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 Post subject: Please Help A Contractor To Understand...
PostPosted: Wed Feb 17, 2010 1:50 pm 
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Joined: Wed Feb 17, 2010 1:24 pm
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Hello Forum,
I am new here and perhaps a bit out of my league but in need of advice.
We are a residential/commercial HVAC contractor.
About two thirds of our guys work on residential equipment (230V single phase). It's just your typical air handlers and condensing units connected through 20-60 amp breakers to house load centers with 100-200 amp main breakers. We are wanting to comply with NFPA 70E and a bit confused and conflicted.
We are putting everybody in Category II daily wear clothing as recomended by our uniform rental service. We are preparing to mandate gloves and leather protectors along with safety glasses for all "hot work" but are feeling that hardhats and face shields is over the top for this group of guys. Without performing further arc flash analysis, can we rely on IEEE 1584 as it relates to circuits <250V and <125kVA to justify our feelings.
Maybe this question is too broad but any guidence would be greatly appreciated...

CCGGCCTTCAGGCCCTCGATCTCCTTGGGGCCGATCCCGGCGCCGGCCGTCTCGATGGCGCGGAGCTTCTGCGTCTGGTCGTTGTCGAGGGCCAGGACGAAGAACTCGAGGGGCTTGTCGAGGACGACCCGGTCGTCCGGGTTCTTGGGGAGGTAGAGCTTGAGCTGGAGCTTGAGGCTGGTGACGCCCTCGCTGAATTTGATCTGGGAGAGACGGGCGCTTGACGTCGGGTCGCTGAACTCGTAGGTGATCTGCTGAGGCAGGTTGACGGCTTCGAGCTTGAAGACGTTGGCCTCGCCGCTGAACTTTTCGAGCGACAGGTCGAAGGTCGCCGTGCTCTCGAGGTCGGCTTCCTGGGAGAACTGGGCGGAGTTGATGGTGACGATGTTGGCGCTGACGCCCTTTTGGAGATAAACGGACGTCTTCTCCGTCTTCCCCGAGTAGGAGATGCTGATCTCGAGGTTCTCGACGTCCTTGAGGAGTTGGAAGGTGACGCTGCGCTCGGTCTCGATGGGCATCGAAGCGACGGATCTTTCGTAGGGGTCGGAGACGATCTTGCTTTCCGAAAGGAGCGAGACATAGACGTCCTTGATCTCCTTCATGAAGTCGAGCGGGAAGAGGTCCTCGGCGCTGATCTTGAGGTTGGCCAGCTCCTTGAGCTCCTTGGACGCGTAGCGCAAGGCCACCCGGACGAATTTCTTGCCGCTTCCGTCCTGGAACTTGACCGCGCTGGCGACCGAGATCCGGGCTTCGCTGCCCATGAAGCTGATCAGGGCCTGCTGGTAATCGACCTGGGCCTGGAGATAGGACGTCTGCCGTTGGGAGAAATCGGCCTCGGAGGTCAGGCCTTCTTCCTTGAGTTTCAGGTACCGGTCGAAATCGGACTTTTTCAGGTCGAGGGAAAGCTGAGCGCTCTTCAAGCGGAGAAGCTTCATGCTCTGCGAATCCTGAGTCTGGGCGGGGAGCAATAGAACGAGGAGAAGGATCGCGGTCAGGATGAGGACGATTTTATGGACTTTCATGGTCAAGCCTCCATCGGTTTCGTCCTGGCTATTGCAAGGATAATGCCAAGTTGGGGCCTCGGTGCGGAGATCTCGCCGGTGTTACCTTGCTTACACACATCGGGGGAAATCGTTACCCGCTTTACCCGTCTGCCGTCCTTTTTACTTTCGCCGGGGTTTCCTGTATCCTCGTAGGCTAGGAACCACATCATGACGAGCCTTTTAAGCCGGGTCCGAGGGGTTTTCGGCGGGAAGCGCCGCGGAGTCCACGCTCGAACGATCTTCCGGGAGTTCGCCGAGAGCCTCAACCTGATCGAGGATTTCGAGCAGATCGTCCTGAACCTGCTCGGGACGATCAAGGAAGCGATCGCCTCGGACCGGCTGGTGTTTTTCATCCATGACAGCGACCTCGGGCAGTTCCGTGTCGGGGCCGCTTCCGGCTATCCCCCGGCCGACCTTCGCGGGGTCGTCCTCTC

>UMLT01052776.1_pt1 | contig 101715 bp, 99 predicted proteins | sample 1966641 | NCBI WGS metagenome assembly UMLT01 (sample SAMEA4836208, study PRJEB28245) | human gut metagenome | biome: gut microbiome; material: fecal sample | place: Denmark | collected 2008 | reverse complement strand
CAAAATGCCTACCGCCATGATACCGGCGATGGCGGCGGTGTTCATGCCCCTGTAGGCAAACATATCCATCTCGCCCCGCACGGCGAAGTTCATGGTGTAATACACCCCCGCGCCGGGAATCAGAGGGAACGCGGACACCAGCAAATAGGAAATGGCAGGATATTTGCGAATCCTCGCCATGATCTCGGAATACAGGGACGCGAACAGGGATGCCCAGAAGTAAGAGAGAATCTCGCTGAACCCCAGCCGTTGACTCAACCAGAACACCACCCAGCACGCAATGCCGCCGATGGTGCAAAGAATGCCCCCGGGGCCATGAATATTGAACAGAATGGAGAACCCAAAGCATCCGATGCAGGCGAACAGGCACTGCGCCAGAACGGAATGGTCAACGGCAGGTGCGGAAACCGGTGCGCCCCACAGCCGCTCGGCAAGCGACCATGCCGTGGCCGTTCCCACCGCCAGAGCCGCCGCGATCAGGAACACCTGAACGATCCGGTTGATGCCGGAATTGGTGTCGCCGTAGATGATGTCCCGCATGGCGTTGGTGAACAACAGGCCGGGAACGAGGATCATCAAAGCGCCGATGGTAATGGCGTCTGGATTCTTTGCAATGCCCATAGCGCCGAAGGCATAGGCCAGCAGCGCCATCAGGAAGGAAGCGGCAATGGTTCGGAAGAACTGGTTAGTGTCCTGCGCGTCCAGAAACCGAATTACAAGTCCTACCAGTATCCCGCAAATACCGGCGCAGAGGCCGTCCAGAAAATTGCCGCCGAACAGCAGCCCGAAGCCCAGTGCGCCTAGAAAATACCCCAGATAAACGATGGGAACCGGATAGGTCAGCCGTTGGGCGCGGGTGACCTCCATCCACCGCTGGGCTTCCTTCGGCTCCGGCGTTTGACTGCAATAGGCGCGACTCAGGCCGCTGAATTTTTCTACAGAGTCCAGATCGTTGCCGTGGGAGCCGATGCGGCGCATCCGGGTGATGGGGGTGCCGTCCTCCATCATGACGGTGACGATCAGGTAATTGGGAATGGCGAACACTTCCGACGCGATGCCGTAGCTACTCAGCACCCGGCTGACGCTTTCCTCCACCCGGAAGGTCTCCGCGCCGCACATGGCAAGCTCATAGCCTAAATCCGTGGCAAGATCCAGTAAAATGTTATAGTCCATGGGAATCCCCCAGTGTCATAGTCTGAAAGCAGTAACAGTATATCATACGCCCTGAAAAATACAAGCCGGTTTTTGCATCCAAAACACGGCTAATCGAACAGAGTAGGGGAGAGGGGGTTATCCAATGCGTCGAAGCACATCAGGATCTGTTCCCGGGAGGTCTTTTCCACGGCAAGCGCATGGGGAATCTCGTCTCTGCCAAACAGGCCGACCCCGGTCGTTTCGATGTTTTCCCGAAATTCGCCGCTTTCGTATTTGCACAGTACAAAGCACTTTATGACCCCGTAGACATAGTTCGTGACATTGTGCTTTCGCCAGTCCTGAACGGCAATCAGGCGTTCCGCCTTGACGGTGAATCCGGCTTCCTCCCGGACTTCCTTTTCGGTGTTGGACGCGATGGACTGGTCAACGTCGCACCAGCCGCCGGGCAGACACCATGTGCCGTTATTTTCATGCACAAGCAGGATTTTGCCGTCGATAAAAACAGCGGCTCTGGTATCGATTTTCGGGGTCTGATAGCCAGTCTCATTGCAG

Thank you all!


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PostPosted: Wed Feb 17, 2010 2:27 pm 
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Joined: Sun Dec 23, 2007 1:44 pm
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Location: Charlotte, NC
I would probably have them in FR, although I don't know if I would do the CAT 2 level. This class of service is not covered by 70E, but I would think any level of FR would be prudent. At least your uniform guy is happy!

Contact is a different animal though and you should have them in gloves.

Hardhat?????When was the last time an air conditioner fell on their head?

I think hard hats are as oversold as the FR in many cases.


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PostPosted: Wed Feb 17, 2010 3:09 pm 
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Joined: Sun Aug 16, 2009 8:42 am
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Location: Lawrenceburg KY
It’s great to see you jumping on the safety bandwagon for your workers.
I understand your confusion on how to deal with this.

I would suggest FR (Flame Retardant) clothing. However, your type of work I would recommend the workers are allowed to wear 100% cotton tee shirts during warm weather when they are not working on any equipment that is energized.

Use long sleeve's, voltage rated gloves (500v?), with leather covers, and properly rated test meters, and insulated tools when working around the boundary area of the LV.

Everyone does something different but if I were in your business electrical hot work permits may not be reasonable. However, if your guys are alone and they intend to removes covers that could expose them to the 230v maybe you could have the tech phone in when they start and when finished just to be sure they are safe. Just an idea.